Sophia was born in 1849 and baptized 25th July 1877. In the census of 1861 she was aged 12 and described as a scholar living with family in Gloucester Road. By 1871 she was living with her aunt Emma Honeyborn in St Mary Street in Thornbury. She was married on 1st January 1879 to Walter George Walker a butcher at St James Church in Bristol. He was the son of George Walker and his wife Kezia. By the census of 1881 they lived in Crossways Lane with their daughter Ada Mabel aged 2. In 1891 they lived in Eastland Hill with Kezia and five children. Two of their sons, Albert Henry and Alfred Levi, served in the First World War and are mentioned on Thornbury Roots.
Joseph was the second son of Henry and Ann Honeyborne. He was born about 1859 but not baptized until 25th July 1877 when he was aged 18. Click here to read more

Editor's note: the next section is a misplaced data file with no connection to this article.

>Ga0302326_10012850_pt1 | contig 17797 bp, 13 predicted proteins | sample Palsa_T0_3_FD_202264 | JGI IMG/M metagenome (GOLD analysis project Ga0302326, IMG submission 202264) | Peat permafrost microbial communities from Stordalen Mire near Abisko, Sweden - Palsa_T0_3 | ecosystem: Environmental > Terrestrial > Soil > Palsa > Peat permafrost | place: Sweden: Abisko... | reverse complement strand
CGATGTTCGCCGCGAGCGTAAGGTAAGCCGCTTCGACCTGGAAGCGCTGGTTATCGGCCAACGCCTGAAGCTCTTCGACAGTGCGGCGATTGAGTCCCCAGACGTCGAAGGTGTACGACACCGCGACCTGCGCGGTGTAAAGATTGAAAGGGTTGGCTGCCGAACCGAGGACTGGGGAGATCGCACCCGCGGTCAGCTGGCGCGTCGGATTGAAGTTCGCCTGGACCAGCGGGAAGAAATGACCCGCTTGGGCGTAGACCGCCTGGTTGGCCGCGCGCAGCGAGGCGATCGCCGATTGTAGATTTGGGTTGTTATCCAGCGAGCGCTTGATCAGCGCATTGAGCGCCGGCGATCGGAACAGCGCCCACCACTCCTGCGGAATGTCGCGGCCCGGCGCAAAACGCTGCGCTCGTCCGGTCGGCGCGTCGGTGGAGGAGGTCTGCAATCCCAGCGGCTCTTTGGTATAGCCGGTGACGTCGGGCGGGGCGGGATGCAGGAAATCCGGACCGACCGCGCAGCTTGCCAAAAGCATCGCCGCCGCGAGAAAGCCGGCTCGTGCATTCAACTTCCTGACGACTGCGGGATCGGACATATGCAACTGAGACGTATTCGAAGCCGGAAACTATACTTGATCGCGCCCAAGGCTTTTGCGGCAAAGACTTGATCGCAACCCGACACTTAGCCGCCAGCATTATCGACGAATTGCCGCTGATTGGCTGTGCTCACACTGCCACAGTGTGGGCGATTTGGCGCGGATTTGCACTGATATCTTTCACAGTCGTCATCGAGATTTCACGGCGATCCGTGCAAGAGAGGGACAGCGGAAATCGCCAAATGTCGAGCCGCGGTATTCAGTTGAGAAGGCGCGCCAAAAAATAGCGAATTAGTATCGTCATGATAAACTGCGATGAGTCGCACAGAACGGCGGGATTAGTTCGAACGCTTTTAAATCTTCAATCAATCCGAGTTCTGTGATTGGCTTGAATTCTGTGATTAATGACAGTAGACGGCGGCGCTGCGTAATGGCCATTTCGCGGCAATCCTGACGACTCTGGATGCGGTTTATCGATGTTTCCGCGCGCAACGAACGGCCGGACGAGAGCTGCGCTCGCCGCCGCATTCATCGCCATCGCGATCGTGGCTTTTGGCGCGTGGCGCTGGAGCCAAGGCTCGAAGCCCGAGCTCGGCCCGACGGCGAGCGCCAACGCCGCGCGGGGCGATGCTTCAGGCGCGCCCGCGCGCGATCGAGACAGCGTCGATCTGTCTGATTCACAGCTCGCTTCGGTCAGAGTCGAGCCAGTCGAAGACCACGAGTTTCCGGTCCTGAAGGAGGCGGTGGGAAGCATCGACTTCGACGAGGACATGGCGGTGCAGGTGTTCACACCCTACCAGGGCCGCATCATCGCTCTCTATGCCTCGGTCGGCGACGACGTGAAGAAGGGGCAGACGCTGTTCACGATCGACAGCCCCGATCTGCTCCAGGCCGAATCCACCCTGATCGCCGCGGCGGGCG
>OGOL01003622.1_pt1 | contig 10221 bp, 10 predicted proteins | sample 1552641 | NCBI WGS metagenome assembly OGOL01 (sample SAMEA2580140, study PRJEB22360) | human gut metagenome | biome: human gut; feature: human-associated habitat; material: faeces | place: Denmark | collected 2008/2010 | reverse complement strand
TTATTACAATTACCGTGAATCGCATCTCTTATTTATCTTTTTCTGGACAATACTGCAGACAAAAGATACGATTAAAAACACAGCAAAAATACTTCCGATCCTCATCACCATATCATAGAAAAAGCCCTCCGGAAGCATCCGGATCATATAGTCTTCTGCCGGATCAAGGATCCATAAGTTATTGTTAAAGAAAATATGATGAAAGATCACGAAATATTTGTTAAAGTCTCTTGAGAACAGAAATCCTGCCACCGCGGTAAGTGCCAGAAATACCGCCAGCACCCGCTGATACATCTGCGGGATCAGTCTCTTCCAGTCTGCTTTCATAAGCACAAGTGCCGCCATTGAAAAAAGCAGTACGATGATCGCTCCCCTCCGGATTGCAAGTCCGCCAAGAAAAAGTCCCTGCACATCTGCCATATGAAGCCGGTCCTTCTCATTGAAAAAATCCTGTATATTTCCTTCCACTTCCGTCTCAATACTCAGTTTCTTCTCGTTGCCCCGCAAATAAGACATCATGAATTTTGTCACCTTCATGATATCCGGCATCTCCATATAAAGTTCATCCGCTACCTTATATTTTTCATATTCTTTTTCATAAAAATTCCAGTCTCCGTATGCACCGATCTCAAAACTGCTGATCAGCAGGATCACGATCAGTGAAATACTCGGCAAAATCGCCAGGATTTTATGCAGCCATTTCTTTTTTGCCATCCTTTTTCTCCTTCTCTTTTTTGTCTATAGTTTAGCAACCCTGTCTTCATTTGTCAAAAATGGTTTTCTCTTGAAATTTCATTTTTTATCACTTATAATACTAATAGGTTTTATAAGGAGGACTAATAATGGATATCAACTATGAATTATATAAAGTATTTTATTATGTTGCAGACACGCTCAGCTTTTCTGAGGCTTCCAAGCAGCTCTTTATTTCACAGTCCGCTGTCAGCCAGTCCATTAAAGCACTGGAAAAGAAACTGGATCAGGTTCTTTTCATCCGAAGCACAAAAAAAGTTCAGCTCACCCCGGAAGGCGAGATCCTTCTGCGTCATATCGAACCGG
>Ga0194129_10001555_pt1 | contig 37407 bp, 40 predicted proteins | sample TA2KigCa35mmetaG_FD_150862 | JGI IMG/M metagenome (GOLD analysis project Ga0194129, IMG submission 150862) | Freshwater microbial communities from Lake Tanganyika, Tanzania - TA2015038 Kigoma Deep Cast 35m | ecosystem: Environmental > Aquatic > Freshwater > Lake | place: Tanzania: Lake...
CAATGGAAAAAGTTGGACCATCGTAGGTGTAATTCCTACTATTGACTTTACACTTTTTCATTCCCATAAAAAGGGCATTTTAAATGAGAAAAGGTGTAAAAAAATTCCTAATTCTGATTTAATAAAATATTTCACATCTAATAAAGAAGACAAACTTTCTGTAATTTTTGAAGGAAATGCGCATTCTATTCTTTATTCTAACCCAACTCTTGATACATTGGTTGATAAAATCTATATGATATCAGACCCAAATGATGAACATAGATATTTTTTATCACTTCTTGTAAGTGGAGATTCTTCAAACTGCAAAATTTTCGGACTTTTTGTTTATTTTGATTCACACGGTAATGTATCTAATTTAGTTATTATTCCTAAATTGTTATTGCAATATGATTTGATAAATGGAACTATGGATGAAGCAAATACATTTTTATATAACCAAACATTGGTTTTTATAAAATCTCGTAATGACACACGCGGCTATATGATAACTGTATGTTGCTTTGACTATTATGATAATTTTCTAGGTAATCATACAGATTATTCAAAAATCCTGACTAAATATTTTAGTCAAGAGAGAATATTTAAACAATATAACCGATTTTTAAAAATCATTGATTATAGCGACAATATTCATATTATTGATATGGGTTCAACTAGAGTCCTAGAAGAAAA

Ann Eliza Honeyborne
She was born in 1856 and married William Ricketts on 19th September 1876 in Bristol. The 1891 Census shows he was a licensed victualler in the New Inn in Shepperdine near Thornbury. William had got the licence for the pub in July 1882. Ann Eliza died in Thornbury in 1903
John was born in 1862. He married Amelia Kear in Wales in 1890. Of their children- Norah was born 24th January 1892 in the Chipping Sodbury area. Howard John was born 30th July 1893 in the Wickwar area. Sidney Clifford was born on 3th November 1904 in the Wickwar area.
Levi was born in 1864. By 1881 he was a saddler aged 17 in Cardiff. By 1891 he was a harness maker in Chelsea London living with his wife Hannah M.
His birth was registered in the June quarter of 1866. He was a tailor and married Isabel Rose Godding in Kensal Green in London on 18th December 1897. By 1901 they had two daughters and lived in Paddington.
Edward Watkins Honeyborne
Edward was born in 1871. He was a plumber and gas fitter. He worked for Ponting in Thornbury when he served in WWI. He married Sarah Ann Bruce in Chatham in August 1894. The births of his children were registered in Chatham and Bethnal Green
Thomas Henry and Sarah Ann Honeyborne – pork butcher and innkeeper